Mexico Windpower: Investors enter but court sows uncertainty
Project finance activity in the Mexican wind and solar markets rocketed last year – but growth in the wind market is steady rather than spectacular.
Next week, the Mexican Wind Energy Association (AMDEE) and the Global Wind Energy Council are set to host their Mexico Windpower conference in Mexico City.
This comes at an interesting time for the Mexican wind industry. Bloomberg New Energy Finance reported last month that large project finance deals for wind and solar farms grew by a stunning 516% year-on-year to $6.2bn in 2017.
That isn’t only a wind figure, but it does show that there is a wave of investment into renewables projects in Mexico from which wind developers are benefiting. We should not underestimate the significance of this, given that that government only opened Mexico’s power system to private investors in 2013.
BNEF also raised the possibility that Mexico could overtake Brazil as the second most active renewables market in the Americas, after the US, in 2018. The BNEF statistics show that renewables project finance deals in Brazil in 2017 totalled $6.2bn too – exactly the same level as Mexico – with an annual rise of 10%.
So will Mexico overtake Brazil? It is an intriguing possibility – but, as far as wind is concerned, we still expect to see more growth in Brazil in the coming year.
First, this financial activity is not yet showing through in completed wind farms. Last year, wind farms with total headline capacity of 478MW were completed in Mexico to take total installed capacity to 4GW. In Brazil, the wind market grew to total installed capacity of 12.8GW after annual installations of 2GW.
Second, that $6.2bn investment figure for Mexican renewables in 2017 hides the fact that we can’t think of many large wind project finance deals reported last year.
A quick look in our deals database uncovers the $1.2bn close at the Eolica del Sur last May; the $600m close for Zuma’s 424MW Reynosa; and a $220m debt deal at Cubico’s 250MW El Mezquite, in which Cubico is also set to invest around $100m.
This represents good progress from the $1bn of wind farm project finance deals that the Global Wind Energy Council reported for 2015 and $900m for 2016. But it also highlights that solar is playing an important role in green growth too. We need to remember that the 516% growth quoted by BNEF takes into account solar deals too.
Indeed, the comparative importance of wind and solar is evident in Mexico’s 2016 and 2017 renewables auction results.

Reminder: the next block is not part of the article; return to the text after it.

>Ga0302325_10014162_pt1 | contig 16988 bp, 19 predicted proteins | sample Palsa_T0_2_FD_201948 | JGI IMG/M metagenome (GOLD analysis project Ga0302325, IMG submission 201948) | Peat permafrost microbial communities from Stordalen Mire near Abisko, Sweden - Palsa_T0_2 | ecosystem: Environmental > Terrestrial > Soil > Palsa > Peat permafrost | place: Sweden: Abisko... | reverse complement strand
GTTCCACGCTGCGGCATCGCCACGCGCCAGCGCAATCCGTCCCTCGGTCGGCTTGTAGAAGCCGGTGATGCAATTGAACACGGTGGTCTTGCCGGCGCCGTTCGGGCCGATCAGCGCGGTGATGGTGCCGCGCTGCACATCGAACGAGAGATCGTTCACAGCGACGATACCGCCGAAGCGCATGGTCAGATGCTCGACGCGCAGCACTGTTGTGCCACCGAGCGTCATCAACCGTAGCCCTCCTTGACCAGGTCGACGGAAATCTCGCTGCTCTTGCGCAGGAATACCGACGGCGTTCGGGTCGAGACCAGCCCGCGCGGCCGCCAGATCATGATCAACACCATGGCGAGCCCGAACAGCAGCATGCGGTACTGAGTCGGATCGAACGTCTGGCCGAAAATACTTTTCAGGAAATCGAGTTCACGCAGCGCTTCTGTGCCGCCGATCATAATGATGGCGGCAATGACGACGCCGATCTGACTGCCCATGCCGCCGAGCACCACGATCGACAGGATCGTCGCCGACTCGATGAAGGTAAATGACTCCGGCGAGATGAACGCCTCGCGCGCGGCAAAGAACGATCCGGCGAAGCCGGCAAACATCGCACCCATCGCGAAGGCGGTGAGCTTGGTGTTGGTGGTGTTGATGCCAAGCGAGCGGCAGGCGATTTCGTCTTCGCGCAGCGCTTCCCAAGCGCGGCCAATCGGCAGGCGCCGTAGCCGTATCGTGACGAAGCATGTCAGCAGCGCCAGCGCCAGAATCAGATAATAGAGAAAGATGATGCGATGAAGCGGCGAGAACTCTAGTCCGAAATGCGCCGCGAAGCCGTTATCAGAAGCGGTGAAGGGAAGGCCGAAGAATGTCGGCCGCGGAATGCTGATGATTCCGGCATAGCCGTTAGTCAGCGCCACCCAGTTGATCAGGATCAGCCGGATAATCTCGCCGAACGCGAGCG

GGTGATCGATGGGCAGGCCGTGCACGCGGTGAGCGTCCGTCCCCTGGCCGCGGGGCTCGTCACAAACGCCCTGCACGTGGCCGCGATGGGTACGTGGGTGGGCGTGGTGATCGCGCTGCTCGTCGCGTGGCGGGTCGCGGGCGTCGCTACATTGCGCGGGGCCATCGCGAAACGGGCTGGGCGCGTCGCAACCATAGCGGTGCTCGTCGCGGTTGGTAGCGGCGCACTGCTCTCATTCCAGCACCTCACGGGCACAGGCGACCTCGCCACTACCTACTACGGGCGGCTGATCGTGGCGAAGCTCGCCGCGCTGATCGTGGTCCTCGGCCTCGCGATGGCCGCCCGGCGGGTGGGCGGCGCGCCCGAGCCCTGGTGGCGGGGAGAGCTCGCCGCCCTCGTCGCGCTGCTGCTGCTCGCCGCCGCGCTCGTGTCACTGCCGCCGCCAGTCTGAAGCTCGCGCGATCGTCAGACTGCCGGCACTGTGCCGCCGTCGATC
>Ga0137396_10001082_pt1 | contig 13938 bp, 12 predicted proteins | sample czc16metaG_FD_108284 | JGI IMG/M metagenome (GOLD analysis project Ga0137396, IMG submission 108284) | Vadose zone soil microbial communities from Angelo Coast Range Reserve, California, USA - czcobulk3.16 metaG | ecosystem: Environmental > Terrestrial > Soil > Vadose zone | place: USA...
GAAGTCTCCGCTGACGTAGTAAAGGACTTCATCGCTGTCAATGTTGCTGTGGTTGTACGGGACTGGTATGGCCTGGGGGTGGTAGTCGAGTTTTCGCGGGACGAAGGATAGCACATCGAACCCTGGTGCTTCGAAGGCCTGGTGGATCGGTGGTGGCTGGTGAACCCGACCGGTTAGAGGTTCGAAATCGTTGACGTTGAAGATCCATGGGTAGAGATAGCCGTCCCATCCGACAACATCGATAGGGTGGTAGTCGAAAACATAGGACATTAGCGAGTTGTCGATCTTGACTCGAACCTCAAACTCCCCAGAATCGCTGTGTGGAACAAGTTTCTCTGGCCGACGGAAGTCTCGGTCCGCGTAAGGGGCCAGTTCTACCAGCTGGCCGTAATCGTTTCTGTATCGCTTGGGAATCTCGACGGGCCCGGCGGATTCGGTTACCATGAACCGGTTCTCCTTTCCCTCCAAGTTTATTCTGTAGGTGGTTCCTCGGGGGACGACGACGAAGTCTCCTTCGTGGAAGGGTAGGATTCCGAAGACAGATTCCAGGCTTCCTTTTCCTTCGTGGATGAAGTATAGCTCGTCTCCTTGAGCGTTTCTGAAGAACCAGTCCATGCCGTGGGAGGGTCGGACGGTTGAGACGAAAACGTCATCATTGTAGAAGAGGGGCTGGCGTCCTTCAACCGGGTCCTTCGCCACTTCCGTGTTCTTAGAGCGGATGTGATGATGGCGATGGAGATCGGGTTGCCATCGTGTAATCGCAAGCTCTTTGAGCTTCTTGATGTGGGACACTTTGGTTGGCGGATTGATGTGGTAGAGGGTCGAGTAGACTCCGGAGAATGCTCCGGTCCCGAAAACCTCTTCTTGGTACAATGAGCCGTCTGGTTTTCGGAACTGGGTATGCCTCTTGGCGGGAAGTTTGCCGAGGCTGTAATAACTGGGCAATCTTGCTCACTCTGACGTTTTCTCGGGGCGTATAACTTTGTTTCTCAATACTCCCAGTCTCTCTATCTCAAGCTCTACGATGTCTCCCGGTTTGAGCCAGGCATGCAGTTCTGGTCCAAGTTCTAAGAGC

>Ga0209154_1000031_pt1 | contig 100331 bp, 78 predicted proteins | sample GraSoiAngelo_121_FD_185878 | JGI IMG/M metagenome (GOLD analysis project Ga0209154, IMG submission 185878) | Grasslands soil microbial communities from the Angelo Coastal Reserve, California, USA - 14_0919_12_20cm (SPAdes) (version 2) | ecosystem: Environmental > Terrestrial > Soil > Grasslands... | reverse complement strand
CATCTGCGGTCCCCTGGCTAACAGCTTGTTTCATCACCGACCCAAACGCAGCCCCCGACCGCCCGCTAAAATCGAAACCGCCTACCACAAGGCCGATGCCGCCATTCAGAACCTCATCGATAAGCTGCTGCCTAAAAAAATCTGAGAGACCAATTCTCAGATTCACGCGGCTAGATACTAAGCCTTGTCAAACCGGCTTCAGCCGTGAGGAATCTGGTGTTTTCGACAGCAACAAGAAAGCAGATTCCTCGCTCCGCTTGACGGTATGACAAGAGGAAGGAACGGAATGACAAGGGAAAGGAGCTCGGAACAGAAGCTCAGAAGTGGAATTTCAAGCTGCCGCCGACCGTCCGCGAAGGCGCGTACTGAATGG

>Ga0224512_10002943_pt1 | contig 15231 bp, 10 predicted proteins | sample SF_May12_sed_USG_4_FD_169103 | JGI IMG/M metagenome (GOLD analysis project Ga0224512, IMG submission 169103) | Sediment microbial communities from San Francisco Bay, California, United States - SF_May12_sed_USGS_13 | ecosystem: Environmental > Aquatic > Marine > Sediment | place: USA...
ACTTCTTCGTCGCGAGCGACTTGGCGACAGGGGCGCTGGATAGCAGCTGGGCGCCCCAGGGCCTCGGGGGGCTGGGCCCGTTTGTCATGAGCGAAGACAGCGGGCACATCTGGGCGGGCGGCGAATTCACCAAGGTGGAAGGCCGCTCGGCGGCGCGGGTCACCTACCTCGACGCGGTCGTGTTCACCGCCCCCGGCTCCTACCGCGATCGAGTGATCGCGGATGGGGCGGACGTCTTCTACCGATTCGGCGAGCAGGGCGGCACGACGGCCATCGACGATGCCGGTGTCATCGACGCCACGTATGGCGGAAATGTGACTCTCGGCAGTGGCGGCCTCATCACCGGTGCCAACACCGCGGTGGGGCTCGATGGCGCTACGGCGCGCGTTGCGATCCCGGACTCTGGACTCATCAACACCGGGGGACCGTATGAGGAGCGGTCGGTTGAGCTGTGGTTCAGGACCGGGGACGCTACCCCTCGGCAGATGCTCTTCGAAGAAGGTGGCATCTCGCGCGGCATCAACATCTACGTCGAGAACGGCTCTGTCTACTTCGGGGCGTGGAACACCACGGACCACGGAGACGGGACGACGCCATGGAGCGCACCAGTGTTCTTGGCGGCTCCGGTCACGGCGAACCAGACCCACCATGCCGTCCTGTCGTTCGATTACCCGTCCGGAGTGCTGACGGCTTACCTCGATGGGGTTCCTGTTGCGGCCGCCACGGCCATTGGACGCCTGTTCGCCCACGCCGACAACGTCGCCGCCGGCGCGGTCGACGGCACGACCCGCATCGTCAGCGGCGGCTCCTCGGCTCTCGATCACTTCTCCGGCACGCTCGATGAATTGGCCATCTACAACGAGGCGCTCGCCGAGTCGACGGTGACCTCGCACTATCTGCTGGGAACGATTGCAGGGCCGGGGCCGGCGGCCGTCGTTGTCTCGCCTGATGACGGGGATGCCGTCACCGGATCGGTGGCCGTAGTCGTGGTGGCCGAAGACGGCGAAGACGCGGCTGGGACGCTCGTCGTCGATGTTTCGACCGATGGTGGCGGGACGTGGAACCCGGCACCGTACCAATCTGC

Wind developers picked up a solid 43% and 47% of available support in 2016 and 2017 tenders respectively, but more support went to solar both times. Companies including Enel, Engie and Ienova are winning vital government backing – Enel is planning to build wind farms totalling 593MW in Mexico, for example – but growth is steady rather than spectacular.
As a result, we expect wind farm completions and investments in Mexico to trail Brazil in 2018; and Mexico's leaders need to inject more momentum if the country is to hit a target of bringing $23.6bn investment into wind between 2017 and 2020.
That’s to be expected: Mexico is still developing a support system where Brazil has one that is up-and running – and, crucially, Brazil has kept attracting money through its recession.
And finally, we may not see all of the wind schemes that achieved project finance in 2017 resulting in completed schemes. Crucially, the Mexican Supreme Court last month ordered a halt to work on the 396MW Eolica del Sur, because it decided that the local Zapotec community had not been properly consulted about it.
Developers Macquarie and Mitsubishi started building the much-delayed project in November. This is after the court received the case against the project in September from 17 national and international human rights organisations, which also said that the development could cause environmental damage that would affect local people.
We still see a good chance that work on the scheme will re-start but, if Eolica del Sur is cancelled, then it would be a blow for the market and again highlight some of the teething problems that come with the establishment of a new market.